Avoid terminating connection due to conflict with recovery error and also have acceptable replication lag.

Google Cloud PostgreSQL 9.6, Replication turned on (uses Streaming replication), PGPool-II set to only do load balancing and with following properties on slave:

work_mem    3276800
commit_delay    100
max_wal_size    940
max_standby_archive_delay   -1
max_standby_streaming_delay -1
hot_standby_feedback    on

Machine config:

vCPUs:8, Memory: 30 GB, SSD storage: 76 GB


Master fully loaded with writes and reads, and slave also fully loaded with lots of reads. The max length of queries might be around 8-10 secs.

What we tried before:

  • Set max_standby_archive_delay and max_standby_streaming_delay to 900000 (900 secs), however we were seeing a lot of conflict errors.

  • Set max_standby_archive_delay and max_standby_streaming_delay to -1, this made the conflict errors go away, however the lag increased a lot (somewhere around 23mins)

  • Set max_standby_archive_delay and max_standby_streaming_delay to -1 and hot_standby_feedback to on. This also made the conflict errors go away, however we are still seeing replication lags (around 500 secs)

Query used for lag:

  pg_last_xlog_receive_location() receive,
  pg_last_xlog_replay_location() replay,
   extract(epoch FROM now()) -
   extract(epoch FROM pg_last_xact_replay_timestamp())
  )::int lag;

Graph of lag measured every 1 sec over a period of 9 hours:



  1. Given our use-case (Slave being actively used for read queries, how do we make sure we have no conflict errors and a reasonable lag (around few secs)
  2. What does the lag mean? Does it mean only one of the table is behind Master? Or does it mean all other WALs are also pending to be applied on Slave.
  3. If 1. is not achievable using config properties, how do we solve it in code (This is the least desirable since the code base is vast and will require lots of changes)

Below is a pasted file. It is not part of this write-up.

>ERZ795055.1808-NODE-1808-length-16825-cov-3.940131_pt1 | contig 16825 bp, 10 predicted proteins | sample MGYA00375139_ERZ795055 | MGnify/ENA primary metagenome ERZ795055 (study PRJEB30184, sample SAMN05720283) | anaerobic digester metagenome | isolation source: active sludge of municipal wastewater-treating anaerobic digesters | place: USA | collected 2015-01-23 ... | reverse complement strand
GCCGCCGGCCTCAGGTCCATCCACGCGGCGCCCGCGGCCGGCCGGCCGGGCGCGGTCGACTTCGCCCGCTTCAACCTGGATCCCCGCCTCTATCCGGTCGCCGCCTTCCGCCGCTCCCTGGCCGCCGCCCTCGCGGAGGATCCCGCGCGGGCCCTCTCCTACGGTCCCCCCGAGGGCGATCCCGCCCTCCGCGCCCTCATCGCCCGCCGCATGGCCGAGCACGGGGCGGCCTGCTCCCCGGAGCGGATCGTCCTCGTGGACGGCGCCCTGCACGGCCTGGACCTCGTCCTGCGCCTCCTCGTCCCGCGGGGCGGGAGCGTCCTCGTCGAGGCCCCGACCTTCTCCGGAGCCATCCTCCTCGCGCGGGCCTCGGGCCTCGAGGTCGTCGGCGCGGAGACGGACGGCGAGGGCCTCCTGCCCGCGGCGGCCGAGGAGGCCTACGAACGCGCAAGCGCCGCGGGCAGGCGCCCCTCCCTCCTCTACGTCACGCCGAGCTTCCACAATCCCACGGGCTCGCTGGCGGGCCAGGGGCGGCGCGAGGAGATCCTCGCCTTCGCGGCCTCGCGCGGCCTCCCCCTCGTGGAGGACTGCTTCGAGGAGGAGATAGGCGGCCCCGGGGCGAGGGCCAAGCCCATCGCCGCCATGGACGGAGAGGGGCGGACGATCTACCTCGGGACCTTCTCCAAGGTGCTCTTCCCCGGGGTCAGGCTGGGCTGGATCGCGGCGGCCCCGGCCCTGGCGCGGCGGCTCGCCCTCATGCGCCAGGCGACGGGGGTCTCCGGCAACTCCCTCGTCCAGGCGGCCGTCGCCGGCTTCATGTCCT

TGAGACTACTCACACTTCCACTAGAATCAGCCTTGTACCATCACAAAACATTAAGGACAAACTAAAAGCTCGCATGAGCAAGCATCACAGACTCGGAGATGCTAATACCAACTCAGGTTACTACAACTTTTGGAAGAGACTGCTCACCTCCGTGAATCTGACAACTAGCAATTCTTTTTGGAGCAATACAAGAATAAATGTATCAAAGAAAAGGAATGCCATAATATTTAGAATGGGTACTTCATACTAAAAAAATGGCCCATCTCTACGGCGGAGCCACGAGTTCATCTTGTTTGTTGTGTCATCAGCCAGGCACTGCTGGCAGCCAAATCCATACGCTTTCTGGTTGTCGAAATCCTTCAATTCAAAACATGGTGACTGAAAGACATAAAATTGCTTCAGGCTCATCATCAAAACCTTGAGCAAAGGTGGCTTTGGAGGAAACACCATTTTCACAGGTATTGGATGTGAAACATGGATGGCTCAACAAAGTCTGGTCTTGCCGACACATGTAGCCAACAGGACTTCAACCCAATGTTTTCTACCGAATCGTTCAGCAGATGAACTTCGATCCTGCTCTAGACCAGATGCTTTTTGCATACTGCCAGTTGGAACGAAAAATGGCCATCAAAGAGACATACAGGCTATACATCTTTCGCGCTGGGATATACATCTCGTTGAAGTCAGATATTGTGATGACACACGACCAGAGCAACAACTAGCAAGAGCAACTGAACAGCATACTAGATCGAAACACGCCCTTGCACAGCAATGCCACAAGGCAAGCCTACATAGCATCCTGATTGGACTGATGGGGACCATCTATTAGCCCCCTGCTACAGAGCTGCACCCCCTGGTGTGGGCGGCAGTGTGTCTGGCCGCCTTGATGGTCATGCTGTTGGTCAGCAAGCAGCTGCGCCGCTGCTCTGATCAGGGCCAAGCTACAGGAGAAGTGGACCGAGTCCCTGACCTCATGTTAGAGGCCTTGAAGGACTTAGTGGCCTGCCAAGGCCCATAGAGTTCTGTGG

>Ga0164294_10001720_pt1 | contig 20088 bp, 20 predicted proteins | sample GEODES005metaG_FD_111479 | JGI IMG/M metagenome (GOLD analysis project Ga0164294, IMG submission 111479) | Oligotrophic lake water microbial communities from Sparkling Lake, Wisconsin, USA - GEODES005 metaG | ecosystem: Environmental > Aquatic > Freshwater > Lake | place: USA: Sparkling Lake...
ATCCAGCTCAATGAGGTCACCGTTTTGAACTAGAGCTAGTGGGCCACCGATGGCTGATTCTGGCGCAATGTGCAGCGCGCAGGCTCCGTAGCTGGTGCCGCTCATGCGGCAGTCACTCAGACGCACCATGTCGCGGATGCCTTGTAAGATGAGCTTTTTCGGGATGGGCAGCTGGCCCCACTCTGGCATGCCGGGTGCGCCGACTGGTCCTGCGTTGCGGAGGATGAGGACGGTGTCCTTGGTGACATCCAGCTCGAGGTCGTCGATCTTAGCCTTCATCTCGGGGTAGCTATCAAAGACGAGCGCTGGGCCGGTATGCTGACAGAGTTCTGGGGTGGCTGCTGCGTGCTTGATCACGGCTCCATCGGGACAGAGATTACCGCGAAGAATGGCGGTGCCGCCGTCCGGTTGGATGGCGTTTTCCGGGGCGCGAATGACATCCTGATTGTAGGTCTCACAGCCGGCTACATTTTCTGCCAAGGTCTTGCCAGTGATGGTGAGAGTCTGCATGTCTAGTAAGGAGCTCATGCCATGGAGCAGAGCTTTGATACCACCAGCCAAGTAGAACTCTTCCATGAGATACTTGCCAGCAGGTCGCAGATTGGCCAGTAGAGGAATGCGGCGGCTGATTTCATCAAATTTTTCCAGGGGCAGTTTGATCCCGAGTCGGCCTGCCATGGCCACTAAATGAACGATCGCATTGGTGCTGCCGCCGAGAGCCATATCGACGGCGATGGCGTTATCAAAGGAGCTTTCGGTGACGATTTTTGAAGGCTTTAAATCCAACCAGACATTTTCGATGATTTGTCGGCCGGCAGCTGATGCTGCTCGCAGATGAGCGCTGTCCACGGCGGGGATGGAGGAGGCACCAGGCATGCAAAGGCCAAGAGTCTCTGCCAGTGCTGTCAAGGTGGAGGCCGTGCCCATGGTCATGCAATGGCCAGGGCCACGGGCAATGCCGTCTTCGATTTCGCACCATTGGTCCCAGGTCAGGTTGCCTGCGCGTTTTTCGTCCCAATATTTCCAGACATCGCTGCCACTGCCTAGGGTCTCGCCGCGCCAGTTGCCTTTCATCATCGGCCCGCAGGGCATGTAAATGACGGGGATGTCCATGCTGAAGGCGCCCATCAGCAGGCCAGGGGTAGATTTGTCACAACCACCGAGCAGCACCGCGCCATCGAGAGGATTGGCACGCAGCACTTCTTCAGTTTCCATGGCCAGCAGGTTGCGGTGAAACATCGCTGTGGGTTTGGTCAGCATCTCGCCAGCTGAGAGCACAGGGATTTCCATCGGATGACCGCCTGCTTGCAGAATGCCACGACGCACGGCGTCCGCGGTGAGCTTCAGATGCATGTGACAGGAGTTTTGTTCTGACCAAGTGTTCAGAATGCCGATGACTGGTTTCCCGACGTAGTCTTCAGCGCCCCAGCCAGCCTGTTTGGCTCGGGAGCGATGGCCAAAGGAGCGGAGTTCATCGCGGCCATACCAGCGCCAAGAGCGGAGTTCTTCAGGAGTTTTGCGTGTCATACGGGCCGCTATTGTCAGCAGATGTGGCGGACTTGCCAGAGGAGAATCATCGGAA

You cannot totally avoid conflicts — every statement like TRUNCATE or ALTER TABLE that requires an ACCESS EXCLUSIVE lock will lead to a replication conflict.

But you can avoid replication conflicts caused by VACUUM:

  • Set hot_standby_feedback = on to keep PostgreSQL from removing tuples still needed on the standby.

  • Set old_snapshot_threshold to a (possibly high) value other than the default to avoid vacuum truncation.

    This truncation requires an ACCESS EXCLUSIVE lock that can also lead to conflicts.

For the remaining conflicts, you have a choice between delayed application and query cancelation. Or you change the workload to avoid ACCESS EXCLUSIVE locks.

To find out what is blocking you, you'll have to use pg_xlogdump on the WAL files and search for ACCESS EXCLUSIVE locks. This will allow you to figure out which object is locked. To find out what kind of operation is performed, check the WAL entries immediately before (VACUUM?) or immediately afterwards (DDL?).

  • Thanks @laurenz-albe! The conflicts that we are getting are mostly because of heavy reads to the rows on Replica, which are updated on the Master and not because of VACUUM. Surely not because of TRUNCATE and other operations that might cause ACCESS EXCLUSIVE, since we are not altering the tables at all. Also, auto vacuum is on, and we are not triggering VACUUM in our workload. So, how do we avoid conflicts caused by non ACCESS EXCLUSIVE transactions?
    – Khushbu
    Aug 22 '19 at 3:21
  • There are no such conflicts. Heavy read workloads won't delay the application of replication changes. Maybe your lag is caused by network bandwidth problems. Aug 22 '19 at 3:58
  • Network bandwidth is not an issue, because the latency is not that high. Heavy read workloads won't delay the application of replication changes. But won't the delay be introduced when heavy writes happen to a table on Master and that is read heavily on Replica? To explain more clearly, we have a table that is read/written-to using lots of threads parallely. We also have PgPool, which will send all the writes to Master and reads to either Master/Slave.
    – Khushbu
    Aug 22 '19 at 6:10
  • If the machine itself is totally overloaded, applying changes may take some time. But I don't believe that, because the lag spikes build up linearly and drop so suddenly. That indicates that something is blocking replay. Check again. Aug 22 '19 at 6:16
  • 1
    I have added some debugging tips to the answer. Aug 22 '19 at 6:46

Your Answer

By clicking “Post Your Answer”, you agree to our terms of service, privacy policy and cookie policy

Not the answer you're looking for? Browse other questions tagged or ask your own question.